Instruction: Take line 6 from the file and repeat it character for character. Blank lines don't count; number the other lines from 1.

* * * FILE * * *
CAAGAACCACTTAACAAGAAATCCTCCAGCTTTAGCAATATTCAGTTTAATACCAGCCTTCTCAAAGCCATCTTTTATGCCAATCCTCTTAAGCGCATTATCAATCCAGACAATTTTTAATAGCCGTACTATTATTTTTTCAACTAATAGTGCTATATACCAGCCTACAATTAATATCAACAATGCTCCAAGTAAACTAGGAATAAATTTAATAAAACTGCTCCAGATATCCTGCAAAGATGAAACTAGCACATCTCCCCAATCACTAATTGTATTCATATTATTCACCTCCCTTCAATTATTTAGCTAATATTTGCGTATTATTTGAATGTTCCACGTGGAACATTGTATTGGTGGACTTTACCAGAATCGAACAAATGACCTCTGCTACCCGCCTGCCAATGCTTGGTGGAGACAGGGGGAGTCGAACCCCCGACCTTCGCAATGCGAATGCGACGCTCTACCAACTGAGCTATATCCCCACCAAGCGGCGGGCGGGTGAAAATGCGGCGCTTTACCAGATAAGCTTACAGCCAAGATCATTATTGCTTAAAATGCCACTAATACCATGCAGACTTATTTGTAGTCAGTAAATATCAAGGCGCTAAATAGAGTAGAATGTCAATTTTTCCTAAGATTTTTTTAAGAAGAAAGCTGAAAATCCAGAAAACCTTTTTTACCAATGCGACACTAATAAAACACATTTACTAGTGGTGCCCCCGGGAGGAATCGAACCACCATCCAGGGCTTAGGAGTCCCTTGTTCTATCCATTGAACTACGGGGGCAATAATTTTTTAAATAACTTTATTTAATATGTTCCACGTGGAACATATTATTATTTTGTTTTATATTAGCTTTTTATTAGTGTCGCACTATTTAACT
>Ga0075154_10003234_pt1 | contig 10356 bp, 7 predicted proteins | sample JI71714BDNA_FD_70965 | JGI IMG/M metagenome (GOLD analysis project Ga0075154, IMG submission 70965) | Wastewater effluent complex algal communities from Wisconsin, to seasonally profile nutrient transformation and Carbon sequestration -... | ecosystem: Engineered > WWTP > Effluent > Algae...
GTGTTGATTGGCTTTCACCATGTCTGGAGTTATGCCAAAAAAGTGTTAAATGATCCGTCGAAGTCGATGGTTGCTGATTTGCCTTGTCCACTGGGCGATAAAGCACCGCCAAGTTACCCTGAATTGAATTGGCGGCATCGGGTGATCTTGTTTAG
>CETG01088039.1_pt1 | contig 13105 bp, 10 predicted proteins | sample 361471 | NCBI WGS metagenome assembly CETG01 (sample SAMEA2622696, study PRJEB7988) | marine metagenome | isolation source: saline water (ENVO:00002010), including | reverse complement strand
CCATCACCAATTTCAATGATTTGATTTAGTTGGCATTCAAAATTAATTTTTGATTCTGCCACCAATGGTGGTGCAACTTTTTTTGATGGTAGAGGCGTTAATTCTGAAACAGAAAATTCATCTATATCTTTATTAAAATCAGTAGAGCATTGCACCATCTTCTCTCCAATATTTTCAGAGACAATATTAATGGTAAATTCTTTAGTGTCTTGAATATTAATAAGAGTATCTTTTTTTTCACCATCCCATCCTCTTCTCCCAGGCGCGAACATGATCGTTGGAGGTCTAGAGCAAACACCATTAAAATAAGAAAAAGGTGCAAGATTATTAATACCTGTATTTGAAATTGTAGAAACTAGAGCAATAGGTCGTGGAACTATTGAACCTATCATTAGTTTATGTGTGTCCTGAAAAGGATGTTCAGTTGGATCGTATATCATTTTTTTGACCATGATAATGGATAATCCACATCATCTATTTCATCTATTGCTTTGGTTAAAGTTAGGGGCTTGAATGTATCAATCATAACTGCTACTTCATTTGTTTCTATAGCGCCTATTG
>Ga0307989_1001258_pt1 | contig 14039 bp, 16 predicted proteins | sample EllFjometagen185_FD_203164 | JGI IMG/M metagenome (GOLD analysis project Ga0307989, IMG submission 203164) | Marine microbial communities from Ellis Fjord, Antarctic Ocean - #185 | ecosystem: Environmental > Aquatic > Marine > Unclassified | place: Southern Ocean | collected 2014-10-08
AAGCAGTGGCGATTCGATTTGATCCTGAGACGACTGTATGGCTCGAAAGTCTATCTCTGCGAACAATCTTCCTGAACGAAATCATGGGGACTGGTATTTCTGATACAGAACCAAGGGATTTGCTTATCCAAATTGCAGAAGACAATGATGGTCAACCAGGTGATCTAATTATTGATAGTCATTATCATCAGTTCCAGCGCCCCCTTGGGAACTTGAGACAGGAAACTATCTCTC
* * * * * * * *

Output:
>Ga0307989_1001258_pt1 | contig 14039 bp, 16 predicted proteins | sample EllFjometagen185_FD_203164 | JGI IMG/M metagenome (GOLD analysis project Ga0307989, IMG submission 203164) | Marine microbial communities from Ellis Fjord, Antarctic Ocean - #185 | ecosystem: Environmental > Aquatic > Marine > Unclassified | place: Southern Ocean | collected 2014-10-08